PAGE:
What to Know About Spinal Stenosis Surgery


Spinal stenosis surgery involves making more room in the vertebrae of the spine to relieve compression on the spinal cord and nerve roots. Spinal stenosis occurs when vertebral openings narrow due to degenerative changes.

This can result in the pinching of the spinal cord or the spinal nerve roots that exit the spinal cord. It most commonly occurs in the lumbar spine, or low back, but it can also occur in the cervical spine or neck.

Low back pain, especially when extending the lumbar spine, standing, or walking, as well as tingling, numbness, weakness, and radiating pain into the legs, are common symptoms of spinal stenosis. Spinal stenosis usually develops gradually, with symptoms that worsen over time.

Purpose of Spinal Stenosis Surgery

Adults typically undergo spinal stenosis surgery after conservative measures fail to produce long-term improvements in symptoms such as pain, numbness, weakness, and tingling that interfere with daily life. Medication, spinal injections, and physical therapy are all conservative treatments for spinal stenosis.

If you haven't seen any improvement after several weeks of trying these methods and your symptoms are interfering with your daily functioning, your healthcare provider may want to schedule a surgical consult to discuss your options and prepare you for surgery.

How to Prepare

Your healthcare provider will schedule spinal stenosis surgery ahead of time. Based on the availability of the surgeon and the operating room, you may have to wait several weeks or months to schedule your surgery.

The surgical team will give you more detailed instructions on what you need to do in the days and hours leading up to surgery. To promote optimal healing and a smooth recovery, it is recommended that you stay active, eat a healthy diet, and stop smoking prior to any operation.

Certain medications may need to be discontinued in the days leading up to surgery to avoid excessive bleeding or anesthesia interaction during the procedure. For your safety, always consult with your healthcare provider about all prescriptions, over-the-counter medications, and supplements you are taking.

Spinal stenosis surgery will take place in a hospital, and you should plan on staying for at least a day. The length of your stay will vary depending on the procedure, but it will include at least another day in the hospital and up to a five-day stay.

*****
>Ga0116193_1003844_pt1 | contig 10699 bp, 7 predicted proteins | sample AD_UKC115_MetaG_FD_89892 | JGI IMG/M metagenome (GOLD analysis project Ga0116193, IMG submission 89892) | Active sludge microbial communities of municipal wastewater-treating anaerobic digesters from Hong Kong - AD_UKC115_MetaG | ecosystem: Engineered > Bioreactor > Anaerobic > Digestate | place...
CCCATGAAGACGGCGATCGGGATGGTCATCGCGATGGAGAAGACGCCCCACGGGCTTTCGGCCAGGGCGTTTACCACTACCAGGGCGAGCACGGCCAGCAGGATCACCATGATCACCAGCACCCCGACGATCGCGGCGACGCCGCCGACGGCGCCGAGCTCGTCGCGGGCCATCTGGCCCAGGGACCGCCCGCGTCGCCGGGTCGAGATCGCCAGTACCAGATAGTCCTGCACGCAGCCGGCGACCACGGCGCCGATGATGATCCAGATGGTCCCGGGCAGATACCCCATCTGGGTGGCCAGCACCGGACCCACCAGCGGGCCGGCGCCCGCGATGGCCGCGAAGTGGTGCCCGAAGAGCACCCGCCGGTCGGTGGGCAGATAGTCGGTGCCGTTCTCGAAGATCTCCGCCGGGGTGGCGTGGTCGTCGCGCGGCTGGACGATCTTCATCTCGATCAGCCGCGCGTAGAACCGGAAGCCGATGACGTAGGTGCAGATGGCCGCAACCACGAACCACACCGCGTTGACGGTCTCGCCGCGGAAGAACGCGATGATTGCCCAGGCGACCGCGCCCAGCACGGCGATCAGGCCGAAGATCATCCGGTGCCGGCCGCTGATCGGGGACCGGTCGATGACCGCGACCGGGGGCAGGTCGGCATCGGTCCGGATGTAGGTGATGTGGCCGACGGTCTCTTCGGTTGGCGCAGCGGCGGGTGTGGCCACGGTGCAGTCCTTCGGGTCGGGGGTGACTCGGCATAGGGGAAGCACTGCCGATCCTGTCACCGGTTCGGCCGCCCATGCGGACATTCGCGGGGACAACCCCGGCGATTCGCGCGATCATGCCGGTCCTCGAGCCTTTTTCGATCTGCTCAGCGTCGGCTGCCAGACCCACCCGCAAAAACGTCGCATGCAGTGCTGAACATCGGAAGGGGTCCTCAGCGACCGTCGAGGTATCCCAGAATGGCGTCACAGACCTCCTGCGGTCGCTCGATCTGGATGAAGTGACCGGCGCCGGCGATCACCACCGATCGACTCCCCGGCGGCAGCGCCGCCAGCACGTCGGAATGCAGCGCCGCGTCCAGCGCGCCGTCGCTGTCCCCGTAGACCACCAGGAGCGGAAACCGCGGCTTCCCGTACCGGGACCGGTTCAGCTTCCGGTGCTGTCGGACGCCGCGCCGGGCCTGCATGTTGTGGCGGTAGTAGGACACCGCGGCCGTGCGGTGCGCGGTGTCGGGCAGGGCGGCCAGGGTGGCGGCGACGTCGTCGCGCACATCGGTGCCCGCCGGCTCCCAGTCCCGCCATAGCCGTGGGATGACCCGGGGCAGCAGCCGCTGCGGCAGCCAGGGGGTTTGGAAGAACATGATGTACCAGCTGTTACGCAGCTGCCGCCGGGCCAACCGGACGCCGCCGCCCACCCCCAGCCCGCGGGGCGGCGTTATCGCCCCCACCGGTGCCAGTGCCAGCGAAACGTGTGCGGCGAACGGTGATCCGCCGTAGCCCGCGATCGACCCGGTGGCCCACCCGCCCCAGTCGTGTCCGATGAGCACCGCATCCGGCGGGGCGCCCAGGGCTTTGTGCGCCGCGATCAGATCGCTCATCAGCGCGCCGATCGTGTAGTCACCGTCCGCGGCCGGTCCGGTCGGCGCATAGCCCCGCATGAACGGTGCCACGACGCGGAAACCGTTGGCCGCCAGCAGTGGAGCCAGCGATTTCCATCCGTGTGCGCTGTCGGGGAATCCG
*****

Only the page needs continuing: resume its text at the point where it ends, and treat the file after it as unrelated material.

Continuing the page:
What to Expect

Arrive early on the day of your surgery to allow extra time to find your way around the hospital, check-in, and fill out all necessary paperwork. Once all paperwork is completed, you will change into a hospital gown and undergo a brief physical examination to ensure you are fit for surgery.

You will be wheeled into the operating room on a hospital bed and given an IV in your arm or hand to administer fluids and medication. The surgical team will help you into the operating room and administer anesthesia to put you to sleep for the surgery.

Most spinal stenosis surgeries will have you lying on your stomach so that the surgical team can access your back. To access the vertebrae, an incision is made vertically along the spine of the low back.

Tissue such as disc portions, vertebral portions, or bone spurs will be surgically removed during discectomies, laminectomies, and foraminotomies to relieve compression on the nerve roots or spinal cord and create more space.

If there are fractures and slippage of the vertebrae, significantly herniated discs, or laminectomies to multiple vertebrae, spinal fusion surgery may be required because the spine will become unstable.

By removing the disc between the vertebrae and surgically fusing two or more vertebrae together, spinal fusion will help stabilize the affected segments of the spine. To help the vertebrae heal and fuse together, a bone graft is used to fill in the space where the disc was removed.

An anterior approach, in which the spine is accessed from the front of the body, is occasionally used during spinal fusion surgery. In order to access the spine from the front, an incision is made along the side of the abdomen.


Following your surgery, you will be transferred to a recovery room for several hours until you fully awaken from anesthesia. When it is determined that you are stable, you will be transferred to a hospital room until you are discharged.

Within 24 hours of the surgery, you will be encouraged to get up and walk. When you are discharged from the hospital, your healthcare provider will schedule follow-up appointments for you.

Stay Informed

When you subscribe to the blog, we will send you an e-mail when there are new updates on the site so you wouldn't miss them.

8 Unmatchable Benefits of Ceramic Dental Crowns
7 Facts About Gum Disease That You Should Be Aware...

Related Posts



No comments made yet. Be the first to submit a comment
Already Registered? Login Here
Thursday, 28 September 2023